Evie Smith Hatmaker: “Authenticity is your secret weapon”

Authenticity is your secret weapon — People are full of crap in this industry. It’s no wonder press people can’t stand PR people. We are super annoying. We are the used car salesmen in their inboxes. Exercising discretion, being authentic, and just being a real human person made me stand out in this industry. I had no […]

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Authenticity is your secret weapon — People are full of crap in this industry. It’s no wonder press people can’t stand PR people. We are super annoying. We are the used car salesmen in their inboxes. Exercising discretion, being authentic, and just being a real human person made me stand out in this industry. I had no interest in fitting into the weird corporate PR mold. I have always been authentically myself, and it has only done me favors.

As a part of my series about the things you need to know to excel in the modern PR industry, I had the pleasure of interviewing Evie Smith Hatmaker.

You might not recognize Evie Smith Hatmaker outright, but you know her work, whether you realize it or not. Evie worked in Silicon Valley right after college for almost 10 years with flashy startups and Fortune 500 companies before moving to Portland, Oregon, and founding Rebellious PR. She started Rebellious to use her top-notch PR skills and talent, but this time for something bigger. She wanted to focus on underrepresented founders and companies that are looking to change the world. Recently Evie was at the center of the gender tech censorship conversation/movement, having created momentum and conversation about the issue in every major media outlet. Evie infiltrated the cultural zeitgeist with this story, and conversations around her work have appeared on This American Life, as well as the TV show The Bold Type.

Evie strives to drive the PR industry-standard higher, to create better work, better work culture, and a better, more trusted industry across the board.

Thank you so much for your time! I know that you are a very busy person. Can you tell us a story about what brought you to this specific career path?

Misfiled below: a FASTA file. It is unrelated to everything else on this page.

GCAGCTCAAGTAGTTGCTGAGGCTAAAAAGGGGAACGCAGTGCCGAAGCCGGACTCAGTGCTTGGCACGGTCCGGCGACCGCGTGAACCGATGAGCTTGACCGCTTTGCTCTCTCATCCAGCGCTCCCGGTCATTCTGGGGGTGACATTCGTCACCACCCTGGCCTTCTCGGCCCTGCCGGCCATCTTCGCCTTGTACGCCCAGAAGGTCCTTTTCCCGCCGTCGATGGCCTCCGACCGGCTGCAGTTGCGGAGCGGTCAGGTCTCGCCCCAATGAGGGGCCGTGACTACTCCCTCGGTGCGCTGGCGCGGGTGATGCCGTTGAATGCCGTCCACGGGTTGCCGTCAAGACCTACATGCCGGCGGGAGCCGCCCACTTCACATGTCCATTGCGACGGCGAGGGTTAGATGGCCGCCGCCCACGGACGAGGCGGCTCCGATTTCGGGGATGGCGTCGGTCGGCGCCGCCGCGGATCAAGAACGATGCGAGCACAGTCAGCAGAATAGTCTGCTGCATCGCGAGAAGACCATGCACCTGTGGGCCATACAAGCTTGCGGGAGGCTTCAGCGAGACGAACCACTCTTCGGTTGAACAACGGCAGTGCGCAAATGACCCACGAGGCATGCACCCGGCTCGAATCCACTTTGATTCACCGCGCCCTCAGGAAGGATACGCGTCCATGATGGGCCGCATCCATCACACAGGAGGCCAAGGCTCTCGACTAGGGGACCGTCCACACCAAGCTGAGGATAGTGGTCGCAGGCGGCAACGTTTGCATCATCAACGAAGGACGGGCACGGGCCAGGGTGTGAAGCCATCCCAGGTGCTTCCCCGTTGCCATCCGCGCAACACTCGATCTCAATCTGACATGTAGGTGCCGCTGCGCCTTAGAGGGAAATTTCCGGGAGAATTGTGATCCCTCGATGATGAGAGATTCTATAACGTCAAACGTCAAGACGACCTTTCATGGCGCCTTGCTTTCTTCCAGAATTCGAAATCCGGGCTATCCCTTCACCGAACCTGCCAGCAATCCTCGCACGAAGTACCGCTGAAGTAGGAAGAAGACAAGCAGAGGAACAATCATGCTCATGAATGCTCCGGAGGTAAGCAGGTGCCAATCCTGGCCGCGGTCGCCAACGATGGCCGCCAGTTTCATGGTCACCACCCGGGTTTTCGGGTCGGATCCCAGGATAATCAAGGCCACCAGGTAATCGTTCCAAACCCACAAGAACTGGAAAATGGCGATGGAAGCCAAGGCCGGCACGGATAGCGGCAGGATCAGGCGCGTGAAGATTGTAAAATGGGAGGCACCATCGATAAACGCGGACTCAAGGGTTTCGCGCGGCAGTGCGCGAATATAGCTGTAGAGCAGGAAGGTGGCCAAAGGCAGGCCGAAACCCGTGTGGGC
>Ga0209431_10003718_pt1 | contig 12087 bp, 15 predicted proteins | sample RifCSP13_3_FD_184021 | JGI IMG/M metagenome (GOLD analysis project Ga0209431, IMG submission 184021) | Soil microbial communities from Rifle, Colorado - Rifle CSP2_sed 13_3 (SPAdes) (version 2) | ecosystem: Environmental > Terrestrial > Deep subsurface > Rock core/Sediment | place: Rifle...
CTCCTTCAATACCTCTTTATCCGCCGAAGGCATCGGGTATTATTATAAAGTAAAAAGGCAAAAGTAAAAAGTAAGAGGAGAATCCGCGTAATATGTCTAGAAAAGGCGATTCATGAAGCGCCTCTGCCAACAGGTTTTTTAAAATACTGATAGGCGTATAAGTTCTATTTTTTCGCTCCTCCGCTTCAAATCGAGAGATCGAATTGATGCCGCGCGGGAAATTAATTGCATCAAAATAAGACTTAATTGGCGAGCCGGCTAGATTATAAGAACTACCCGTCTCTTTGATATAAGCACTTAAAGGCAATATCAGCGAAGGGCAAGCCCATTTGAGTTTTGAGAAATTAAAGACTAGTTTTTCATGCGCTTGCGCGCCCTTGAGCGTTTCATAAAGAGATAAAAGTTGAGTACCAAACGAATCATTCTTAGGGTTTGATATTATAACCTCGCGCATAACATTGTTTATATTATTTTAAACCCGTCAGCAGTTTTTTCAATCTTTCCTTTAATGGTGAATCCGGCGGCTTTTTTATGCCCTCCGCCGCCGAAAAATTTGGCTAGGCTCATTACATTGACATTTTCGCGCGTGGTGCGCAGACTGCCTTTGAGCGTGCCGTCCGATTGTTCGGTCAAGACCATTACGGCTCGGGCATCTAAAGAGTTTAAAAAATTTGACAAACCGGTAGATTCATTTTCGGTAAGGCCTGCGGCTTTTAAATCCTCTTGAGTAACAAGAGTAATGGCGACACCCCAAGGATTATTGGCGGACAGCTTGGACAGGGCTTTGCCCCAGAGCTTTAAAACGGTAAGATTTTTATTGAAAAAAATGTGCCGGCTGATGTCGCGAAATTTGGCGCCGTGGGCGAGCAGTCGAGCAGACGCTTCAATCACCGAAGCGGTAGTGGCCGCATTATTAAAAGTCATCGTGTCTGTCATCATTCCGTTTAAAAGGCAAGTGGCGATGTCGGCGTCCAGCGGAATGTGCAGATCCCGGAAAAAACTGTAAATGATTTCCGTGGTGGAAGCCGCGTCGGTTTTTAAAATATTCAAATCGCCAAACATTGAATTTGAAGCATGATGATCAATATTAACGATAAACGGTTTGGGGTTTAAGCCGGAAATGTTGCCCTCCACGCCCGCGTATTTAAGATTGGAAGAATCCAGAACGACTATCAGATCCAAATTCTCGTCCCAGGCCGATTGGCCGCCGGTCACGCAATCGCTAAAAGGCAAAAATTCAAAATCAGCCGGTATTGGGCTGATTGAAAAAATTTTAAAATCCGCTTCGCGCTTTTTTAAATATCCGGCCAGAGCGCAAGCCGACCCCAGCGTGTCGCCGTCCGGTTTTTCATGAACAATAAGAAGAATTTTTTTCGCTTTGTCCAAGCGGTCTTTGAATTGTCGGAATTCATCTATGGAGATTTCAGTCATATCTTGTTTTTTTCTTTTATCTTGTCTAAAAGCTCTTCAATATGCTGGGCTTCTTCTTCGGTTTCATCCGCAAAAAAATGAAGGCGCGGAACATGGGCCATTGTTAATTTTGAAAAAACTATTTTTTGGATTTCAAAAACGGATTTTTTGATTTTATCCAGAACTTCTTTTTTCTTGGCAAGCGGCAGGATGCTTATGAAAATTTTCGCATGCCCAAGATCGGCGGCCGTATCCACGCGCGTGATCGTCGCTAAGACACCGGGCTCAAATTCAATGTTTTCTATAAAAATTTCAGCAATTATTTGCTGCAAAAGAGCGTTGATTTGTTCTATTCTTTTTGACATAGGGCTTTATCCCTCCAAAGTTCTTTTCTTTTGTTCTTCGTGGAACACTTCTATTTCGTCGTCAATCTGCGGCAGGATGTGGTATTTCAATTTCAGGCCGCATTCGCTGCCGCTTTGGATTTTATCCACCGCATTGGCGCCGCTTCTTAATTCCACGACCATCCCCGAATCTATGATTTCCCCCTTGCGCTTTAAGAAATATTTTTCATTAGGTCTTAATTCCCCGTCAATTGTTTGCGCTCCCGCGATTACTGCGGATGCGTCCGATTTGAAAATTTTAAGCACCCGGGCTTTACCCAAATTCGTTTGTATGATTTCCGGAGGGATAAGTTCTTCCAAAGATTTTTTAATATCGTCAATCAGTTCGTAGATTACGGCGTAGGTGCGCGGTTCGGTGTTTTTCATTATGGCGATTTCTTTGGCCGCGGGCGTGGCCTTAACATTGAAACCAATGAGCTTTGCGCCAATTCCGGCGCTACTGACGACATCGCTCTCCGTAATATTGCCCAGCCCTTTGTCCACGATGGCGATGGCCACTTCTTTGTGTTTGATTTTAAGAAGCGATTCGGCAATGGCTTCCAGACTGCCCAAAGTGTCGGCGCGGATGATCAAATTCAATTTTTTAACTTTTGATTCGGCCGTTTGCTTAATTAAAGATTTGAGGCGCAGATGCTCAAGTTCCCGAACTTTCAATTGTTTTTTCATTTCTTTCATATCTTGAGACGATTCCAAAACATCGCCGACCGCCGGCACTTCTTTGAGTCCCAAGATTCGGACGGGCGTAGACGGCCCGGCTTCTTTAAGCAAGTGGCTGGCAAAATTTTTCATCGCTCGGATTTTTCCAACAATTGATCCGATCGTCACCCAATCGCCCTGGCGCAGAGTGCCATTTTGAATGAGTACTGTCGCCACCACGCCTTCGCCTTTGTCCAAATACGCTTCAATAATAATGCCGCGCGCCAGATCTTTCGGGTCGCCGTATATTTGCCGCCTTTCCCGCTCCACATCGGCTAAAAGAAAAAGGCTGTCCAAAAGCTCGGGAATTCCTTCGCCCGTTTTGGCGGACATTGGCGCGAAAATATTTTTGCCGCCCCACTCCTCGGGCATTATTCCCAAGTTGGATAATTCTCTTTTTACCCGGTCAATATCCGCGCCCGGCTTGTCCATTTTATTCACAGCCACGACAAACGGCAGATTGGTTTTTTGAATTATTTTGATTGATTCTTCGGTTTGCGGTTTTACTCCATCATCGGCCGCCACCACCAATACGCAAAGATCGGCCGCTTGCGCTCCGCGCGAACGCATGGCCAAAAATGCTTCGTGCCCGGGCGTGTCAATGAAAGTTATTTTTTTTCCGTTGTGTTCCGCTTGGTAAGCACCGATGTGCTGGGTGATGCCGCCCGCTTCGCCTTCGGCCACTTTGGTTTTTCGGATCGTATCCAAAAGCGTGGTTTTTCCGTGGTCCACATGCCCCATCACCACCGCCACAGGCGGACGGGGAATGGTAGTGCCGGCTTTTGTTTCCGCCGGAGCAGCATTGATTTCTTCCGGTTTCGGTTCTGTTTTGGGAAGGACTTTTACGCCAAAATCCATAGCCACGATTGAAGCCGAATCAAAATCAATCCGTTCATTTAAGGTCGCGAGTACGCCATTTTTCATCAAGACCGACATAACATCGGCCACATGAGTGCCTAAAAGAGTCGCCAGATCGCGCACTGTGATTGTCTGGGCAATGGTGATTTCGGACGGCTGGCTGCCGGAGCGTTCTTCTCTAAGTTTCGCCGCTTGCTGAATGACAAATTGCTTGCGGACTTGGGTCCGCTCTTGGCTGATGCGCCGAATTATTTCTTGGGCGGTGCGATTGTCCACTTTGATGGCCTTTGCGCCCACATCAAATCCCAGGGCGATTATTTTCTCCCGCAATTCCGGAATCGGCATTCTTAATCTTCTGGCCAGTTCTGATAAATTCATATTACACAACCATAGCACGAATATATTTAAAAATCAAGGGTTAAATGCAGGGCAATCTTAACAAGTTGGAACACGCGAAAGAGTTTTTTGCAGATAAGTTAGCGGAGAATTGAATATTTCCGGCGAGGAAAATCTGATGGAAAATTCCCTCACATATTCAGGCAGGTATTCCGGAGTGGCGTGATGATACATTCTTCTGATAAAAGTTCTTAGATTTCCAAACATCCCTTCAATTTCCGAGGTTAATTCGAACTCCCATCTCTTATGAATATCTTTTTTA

It was an accident. I had zero interest in going into PR. I was a journalism major in college. I had won a few student journalism awards and had a killer internship at a music magazine. The expectation was that I would work at a magazine at some point. I was living in Santa Cruz at the time with my boyfriend (eventually husband and then ex-husband), and he had no interest in leaving SC. So that meant I could work freelance or locally, and to be honest, it all felt overwhelming. Looking back, I just did not believe in myself or my work, even though I had crushed it at college.

I had started playing roller derby in my last semester of college, and I really needed health insurance and just wanted to transition into some kind of post-college career smoothly. I noticed there were a ton of PR agencies in the Bay Area and even in Santa Cruz. I started working at a local agency the day after I graduated and stayed there (with my new shiny health insurance) for the next 8 years.

It took me about 2 years to understand what PR was and what we were doing. Entry-level work with little explanation of the full picture did not help my cause. I liked the human aspect of PR. It’s a lot of conversations. We talk to clients, speak to the media, and then the media talks to people. Of course, most people associate it with parties and boozy dinners (which do happen from time to time). Still, for the most part, we are the bridge between a company having a message and the public understanding that message and reacting to it. I liked being the translator, and I was good at it (once I got out of my way). I found that my core abilities from my time working at restaurants and bars translated well — reading people, being empathetic, and friendly. So I stuck around.

Can you share the most interesting story that happened to you since you began at your company?